Herman Miller has joined the office tech surveillance movement by unveiling Live OS, a line of fancy Yves Béhar-designed furniture sensors connected to the cloud. The devices collect data about how desks and office areas are being used by employees and sends it to a dashboard so building managers can “enhance workplace performance.”
The implication is that a company will be able to use this info to redesign their offices according to the needs of staff—say, swapping out that underused cubicle farm for a work lounge with more conference rooms—all outfitted Herman Miller furniture, natch.
At least there’s little fear the devices and data will be hacked: Sensor data is transmitted over a private cell network and anonymized before it’s provided to management.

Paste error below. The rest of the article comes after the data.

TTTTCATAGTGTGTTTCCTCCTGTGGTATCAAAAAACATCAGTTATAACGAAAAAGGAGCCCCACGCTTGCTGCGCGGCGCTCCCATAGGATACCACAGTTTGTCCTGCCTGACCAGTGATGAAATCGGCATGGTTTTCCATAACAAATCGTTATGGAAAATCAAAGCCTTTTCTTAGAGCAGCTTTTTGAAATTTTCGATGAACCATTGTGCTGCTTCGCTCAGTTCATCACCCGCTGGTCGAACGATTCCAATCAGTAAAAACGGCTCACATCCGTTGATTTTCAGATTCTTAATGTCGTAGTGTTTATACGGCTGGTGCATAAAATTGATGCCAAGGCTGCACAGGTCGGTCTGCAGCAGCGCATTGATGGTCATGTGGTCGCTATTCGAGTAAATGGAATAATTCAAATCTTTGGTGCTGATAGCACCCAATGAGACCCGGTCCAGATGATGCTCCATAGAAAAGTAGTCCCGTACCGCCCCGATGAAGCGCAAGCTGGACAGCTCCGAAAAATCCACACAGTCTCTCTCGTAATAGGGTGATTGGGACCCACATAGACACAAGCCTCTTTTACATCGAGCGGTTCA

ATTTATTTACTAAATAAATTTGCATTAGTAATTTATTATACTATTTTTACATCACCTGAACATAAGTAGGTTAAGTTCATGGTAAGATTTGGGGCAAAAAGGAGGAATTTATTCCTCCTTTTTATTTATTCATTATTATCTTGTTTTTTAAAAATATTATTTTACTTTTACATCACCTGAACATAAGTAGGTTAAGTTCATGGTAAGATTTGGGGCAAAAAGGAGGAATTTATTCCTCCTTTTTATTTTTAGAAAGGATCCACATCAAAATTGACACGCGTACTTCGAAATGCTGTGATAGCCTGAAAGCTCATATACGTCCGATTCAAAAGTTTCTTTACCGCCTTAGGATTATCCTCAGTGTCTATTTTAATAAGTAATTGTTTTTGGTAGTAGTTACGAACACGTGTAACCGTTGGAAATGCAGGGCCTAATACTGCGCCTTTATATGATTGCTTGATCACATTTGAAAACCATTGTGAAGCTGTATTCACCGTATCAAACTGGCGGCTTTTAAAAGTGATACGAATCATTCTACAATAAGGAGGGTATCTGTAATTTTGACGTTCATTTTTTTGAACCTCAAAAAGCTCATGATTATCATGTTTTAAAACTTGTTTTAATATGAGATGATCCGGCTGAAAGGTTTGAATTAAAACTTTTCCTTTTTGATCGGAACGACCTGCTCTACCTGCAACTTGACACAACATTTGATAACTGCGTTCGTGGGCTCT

The sensors can be used to retrofit existing furniture pieces but are also built directly into the company’s sit-stand desks, where they perform such amazing feats as “remembering” a user’s preferred height and vibrating like a smartphone to remind the user to switch positions.
All this fanciness costs a pretty penny. Individual sensors have a $100 price tag, and the software costs $36 per desk per year. The app that accompanies the sit-stand desks will set companies back $60 per desk per year.